tish james

Letitia James Is Going After Gas-Price Gougers

Photo: Seth Wenig/AP/Shutterstock

New York attorney general Letitia James’s office recently opened up an investigation into price gouging in the broader oil and gas industry in New York State.

James’s probe is being conducted by the attorney general’s division of economic justice, and is examining the pricing and practices of state refineries, pipelines, distributors, and gas stations that sell gas and diesel, according to a person directly familiar with the investigation, which is in its early stages. James has recently sought more leeway to go after large corporations taking advantage of the pandemic to boost prices.

“Soaring gas prices are forcing working New Yorkers and low-income families to make difficult decisions on whether to pay bills or put food on the table,” James said in a statement to New York. “Price gouging is unfair and illegal and my office is determined to make sure it doesn’t happen in our state.”

Across the country, gas prices have risen dramatically since last year, amid a broader inflation surge. Supply-chain issues and Russia’s invasion of Ukraine — and the resulting U.S. sanctions on the country — have lessened the available supply here. According to AAA, New York is the 12th-most expensive state for gas, with prices hovering around $4.20 a gallon — well below the high of states like California, where the average price is above $5.70, but still above the national average of $4.08. Broader remedies to make gas more affordable, like the White House extending the use of dirtier-burning ethanol blends, won’t have an impact until this summer. New York governor Kathy Hochul’s first budget also includes a six-month gas-tax holiday, but that doesn’t kick in until June.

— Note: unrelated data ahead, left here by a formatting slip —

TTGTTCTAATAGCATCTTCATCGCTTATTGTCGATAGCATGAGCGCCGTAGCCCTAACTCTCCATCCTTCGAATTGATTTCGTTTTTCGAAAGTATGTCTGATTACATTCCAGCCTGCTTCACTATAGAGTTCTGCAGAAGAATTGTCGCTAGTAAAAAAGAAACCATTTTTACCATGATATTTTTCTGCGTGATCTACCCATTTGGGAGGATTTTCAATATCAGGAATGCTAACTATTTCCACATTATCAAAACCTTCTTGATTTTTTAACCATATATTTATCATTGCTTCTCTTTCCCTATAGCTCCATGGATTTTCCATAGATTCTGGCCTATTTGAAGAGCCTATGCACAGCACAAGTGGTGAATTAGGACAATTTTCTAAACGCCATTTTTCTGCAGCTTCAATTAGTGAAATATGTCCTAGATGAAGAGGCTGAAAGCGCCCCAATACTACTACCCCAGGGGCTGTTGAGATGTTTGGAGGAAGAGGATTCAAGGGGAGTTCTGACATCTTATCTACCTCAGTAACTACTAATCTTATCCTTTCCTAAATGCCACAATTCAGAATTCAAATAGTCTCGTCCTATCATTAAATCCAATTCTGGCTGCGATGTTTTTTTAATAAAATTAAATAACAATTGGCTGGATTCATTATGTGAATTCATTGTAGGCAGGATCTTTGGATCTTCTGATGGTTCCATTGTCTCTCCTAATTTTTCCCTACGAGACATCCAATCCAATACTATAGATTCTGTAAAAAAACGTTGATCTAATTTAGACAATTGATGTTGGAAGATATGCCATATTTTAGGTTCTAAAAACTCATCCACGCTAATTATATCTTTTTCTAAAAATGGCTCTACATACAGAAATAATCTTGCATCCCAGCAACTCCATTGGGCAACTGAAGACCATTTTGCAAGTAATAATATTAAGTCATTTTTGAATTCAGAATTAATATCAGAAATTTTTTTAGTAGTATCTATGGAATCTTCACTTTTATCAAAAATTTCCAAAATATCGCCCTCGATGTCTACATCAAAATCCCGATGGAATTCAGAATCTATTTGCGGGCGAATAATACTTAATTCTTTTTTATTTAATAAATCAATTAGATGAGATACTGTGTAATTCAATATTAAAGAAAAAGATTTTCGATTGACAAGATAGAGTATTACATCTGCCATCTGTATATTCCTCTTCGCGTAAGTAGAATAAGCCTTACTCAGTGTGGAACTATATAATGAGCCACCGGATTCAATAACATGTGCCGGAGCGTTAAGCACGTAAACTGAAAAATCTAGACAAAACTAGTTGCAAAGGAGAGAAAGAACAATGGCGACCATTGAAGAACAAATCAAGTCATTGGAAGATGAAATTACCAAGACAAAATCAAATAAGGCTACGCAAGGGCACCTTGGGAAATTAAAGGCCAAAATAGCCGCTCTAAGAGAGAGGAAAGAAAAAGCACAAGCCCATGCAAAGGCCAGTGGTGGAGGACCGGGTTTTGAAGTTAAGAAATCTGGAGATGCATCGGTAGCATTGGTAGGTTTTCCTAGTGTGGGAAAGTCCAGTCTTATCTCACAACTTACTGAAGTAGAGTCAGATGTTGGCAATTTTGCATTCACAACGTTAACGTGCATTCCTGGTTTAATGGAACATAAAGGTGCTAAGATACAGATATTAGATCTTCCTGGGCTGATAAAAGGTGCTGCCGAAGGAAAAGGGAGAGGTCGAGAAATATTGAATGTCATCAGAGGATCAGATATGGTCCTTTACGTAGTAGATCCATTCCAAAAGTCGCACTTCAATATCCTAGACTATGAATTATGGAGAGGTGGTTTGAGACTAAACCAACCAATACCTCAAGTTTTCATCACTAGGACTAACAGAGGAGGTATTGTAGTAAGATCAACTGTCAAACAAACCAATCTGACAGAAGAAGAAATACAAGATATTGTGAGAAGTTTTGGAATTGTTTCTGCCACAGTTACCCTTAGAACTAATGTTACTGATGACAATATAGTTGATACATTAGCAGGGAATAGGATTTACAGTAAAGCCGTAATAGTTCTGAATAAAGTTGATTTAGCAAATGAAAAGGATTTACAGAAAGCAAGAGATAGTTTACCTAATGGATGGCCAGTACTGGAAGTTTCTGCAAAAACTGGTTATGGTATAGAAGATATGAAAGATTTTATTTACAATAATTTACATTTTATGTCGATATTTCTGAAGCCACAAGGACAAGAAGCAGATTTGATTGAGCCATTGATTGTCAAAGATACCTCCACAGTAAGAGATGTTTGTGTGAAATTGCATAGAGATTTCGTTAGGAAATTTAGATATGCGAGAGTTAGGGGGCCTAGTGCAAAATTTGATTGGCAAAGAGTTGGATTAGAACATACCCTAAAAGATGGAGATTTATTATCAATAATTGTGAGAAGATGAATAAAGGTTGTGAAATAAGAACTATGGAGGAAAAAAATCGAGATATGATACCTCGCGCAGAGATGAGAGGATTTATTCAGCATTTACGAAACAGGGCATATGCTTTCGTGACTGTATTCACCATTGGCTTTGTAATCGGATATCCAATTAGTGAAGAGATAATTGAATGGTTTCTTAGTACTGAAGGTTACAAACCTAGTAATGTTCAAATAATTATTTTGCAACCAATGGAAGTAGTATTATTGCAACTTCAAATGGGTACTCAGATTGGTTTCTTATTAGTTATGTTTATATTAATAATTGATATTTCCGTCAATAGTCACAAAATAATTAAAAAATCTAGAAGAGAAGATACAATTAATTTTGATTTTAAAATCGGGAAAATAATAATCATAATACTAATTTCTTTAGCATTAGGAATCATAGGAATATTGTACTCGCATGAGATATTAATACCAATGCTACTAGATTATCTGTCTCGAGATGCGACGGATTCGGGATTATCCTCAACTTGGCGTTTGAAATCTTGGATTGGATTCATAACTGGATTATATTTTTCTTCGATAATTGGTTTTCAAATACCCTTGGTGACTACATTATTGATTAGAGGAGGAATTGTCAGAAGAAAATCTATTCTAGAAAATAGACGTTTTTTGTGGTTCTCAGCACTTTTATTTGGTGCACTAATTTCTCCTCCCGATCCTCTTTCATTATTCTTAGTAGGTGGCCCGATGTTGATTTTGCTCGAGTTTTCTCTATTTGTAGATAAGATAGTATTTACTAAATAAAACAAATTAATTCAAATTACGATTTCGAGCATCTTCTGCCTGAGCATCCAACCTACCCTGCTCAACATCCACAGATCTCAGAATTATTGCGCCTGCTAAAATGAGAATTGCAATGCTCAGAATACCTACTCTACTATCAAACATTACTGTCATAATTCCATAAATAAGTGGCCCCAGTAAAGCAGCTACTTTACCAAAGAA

Large corporations have been crowing to investors that they’ve been raking in the cash at fatter profit margins — including ExxonMobil, which is expected to announce nearly $10 billion in new quarterly earnings when it announces its earnings on April 29. No specific company is currently a target of James’s investigation, the person said.

The New York attorney general’s office has tussled with Exxon before. The state lost a case in 2019 that claimed the oil giant had kept two sets of books on climate change and was misleading investors about its risks to the environment. That case was filed by James’s predecessor, Barbara Underwood, and had been in the works under her predecessor, Eric Schneiderman.

Letitia James Is Going After Gas-Price Gougers